Trading Up (novel)
|Genre||Romance, Chick lit|
|Preceded by||Four Blondes|
Janey Wilcox's flagging career was revived when, in the closing pages of Four Blondes, she accepted a contract with Victoria's Secret. Trading Up stars a slightly older and wiser Janey Wilcox, one who is determined to make it to the top.
Wilcox begins the novel as an older but still quite popular lingerie and runway model whose aspirations now include breaking into show business. Fortunately, the New York social scene is dominated by powerful media mogul/starlet couples. Spending a summer in the Hamptons, Janey Wilcox befriends Mimi Kilroy, wife of media mogul George Paxton. Kilroy introduces her new model friend to Selden Rose, an up-and-coming CEO of cable television network MovieTime. At first Janey is uninterested in Selden and is instead enamored with Zizi, a young Argentinian polo player with model looks and the countenance of a member of the European elite. Only in an attempt to attract Zizi does she begin dating Selden.
Janey and Selden are quickly married, while Zizi begins an affair with Mimi.
Janey continually struggles with her torrid past as a consummate seducer of powerful men and is known in many circles as a semi-prostitute. Determined to become a movie producer, Janey attempts to maneuver her way to the top of the New York social scene by any means necessary, including using her younger sister and her brother-in-law, a popular rock star, for her own ends.
Eventually it is revealed that Janey's reputation as a prostitute is rather well-deserved and a past indiscretion with a powerful media mogul is publicly revealed. Janey's reputation is ruined and she splits from her husband, fleeing to Los Angeles.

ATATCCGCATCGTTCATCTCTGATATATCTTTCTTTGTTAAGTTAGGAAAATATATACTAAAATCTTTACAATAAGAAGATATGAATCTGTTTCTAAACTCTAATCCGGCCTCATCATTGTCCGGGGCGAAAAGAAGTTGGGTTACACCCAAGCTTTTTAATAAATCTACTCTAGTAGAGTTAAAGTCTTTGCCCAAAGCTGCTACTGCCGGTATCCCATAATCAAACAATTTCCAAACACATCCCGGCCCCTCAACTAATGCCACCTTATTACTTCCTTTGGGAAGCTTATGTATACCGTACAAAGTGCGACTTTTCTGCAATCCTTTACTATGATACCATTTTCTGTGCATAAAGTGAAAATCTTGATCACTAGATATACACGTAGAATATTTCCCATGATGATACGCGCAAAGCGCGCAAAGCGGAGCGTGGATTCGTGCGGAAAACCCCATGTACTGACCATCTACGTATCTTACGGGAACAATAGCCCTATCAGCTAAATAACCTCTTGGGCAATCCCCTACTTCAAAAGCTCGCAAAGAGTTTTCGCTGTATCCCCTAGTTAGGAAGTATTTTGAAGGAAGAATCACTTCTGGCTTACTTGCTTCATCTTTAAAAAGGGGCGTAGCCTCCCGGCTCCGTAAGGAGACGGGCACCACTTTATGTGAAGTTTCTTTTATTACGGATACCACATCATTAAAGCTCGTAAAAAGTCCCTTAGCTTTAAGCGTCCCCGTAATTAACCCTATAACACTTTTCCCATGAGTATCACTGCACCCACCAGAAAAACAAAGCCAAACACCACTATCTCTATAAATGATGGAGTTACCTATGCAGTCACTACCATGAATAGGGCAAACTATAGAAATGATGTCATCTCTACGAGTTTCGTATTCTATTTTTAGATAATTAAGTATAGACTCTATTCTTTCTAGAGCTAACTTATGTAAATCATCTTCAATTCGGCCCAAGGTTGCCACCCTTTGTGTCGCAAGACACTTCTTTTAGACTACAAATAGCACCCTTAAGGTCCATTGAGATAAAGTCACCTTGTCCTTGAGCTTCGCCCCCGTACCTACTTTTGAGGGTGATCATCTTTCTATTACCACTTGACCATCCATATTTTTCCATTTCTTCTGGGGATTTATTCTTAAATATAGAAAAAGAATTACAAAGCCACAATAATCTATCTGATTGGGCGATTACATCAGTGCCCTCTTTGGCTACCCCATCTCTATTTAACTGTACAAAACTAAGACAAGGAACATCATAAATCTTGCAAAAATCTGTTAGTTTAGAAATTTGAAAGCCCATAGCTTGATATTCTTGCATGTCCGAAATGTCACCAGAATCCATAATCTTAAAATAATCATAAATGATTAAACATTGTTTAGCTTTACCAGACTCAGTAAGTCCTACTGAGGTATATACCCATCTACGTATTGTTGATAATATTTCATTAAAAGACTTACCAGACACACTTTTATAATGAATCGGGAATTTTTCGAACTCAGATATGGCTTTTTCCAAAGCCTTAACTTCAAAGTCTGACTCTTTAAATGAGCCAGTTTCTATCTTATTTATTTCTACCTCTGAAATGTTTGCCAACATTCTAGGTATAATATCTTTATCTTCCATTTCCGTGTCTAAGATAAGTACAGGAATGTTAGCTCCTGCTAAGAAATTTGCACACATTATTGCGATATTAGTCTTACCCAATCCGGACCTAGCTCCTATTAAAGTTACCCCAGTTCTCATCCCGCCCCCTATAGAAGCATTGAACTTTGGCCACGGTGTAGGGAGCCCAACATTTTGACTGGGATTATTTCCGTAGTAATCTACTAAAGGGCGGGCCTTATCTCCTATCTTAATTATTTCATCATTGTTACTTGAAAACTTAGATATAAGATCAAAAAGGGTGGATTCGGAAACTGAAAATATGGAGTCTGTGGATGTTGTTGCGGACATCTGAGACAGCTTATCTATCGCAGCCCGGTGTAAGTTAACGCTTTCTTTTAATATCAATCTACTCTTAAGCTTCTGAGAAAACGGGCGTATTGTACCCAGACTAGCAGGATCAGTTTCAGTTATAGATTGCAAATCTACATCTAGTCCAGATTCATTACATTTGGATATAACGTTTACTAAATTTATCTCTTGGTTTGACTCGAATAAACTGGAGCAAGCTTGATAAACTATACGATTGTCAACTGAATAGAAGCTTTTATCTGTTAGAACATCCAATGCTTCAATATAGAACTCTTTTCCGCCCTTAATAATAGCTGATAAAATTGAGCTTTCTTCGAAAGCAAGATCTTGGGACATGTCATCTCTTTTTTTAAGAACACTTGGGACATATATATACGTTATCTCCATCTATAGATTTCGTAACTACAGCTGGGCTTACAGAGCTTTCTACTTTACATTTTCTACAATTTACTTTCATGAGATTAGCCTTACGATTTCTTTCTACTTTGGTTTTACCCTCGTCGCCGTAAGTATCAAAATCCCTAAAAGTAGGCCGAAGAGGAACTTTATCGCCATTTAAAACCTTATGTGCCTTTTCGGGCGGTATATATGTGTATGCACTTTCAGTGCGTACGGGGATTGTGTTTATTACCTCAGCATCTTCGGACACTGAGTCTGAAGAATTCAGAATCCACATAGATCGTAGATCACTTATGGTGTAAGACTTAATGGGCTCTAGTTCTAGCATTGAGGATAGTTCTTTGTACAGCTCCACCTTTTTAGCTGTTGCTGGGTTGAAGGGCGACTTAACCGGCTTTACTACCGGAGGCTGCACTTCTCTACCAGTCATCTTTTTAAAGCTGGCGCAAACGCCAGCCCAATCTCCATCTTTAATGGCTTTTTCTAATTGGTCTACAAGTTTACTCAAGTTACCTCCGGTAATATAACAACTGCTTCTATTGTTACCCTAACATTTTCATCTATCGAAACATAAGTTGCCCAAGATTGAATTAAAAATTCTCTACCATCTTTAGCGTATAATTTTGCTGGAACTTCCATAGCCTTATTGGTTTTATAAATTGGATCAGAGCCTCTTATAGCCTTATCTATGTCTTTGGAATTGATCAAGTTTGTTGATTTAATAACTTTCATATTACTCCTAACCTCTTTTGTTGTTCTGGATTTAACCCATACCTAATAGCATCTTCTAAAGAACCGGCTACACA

In the end Janey has managed to get an old, crudely written screenplay (written years earlier) into the hands of the right people in Hollywood and is poised to embark on a new path as a Hollywood movie producer. The story ends on an unexpectedly triumphant note, with Janey poised to conquer Hollywood. There is a sense that the ends have justified the means. Janey's shameless ambition, her hard headed cool determination to get whatever she wants - at any cost - wins through. This isn't the expected tale of a grasping, gold digger who gets her comeuppance. It is more the tale of a beautiful woman who uses her looks as a tool to operate in a world where male ruthlessness is admired and feared, and yet her own casual callousness is deplored and scorned by those around her.
In the London Guardian, Stephanie Merritt wrote that the book “succeeds because she [Bushnell] provides what readers and audiences have always craved, from Molière down through Wilde and Mitford to Dynasty and the rash of current celebrity magazines—a window on to the stupidities and weaknesses of the rich and powerful, inspiring an addictive mix of envy and moral superiority.”
By contrast, in New York Magazine, John Homans wrote that the work was marked by the “staggering emptiness” of its characters who are “human cartoons,” each of whom “is equipped with an empty thought bubble.” He asked, “Candace Bushnell helped invent the world she describes in her new novel—so why does Trading Up feel like it was written by someone from Des Moines?”
- Walter, Natasha (15 August 2003). "Sex through gritted teeth". The Guardian.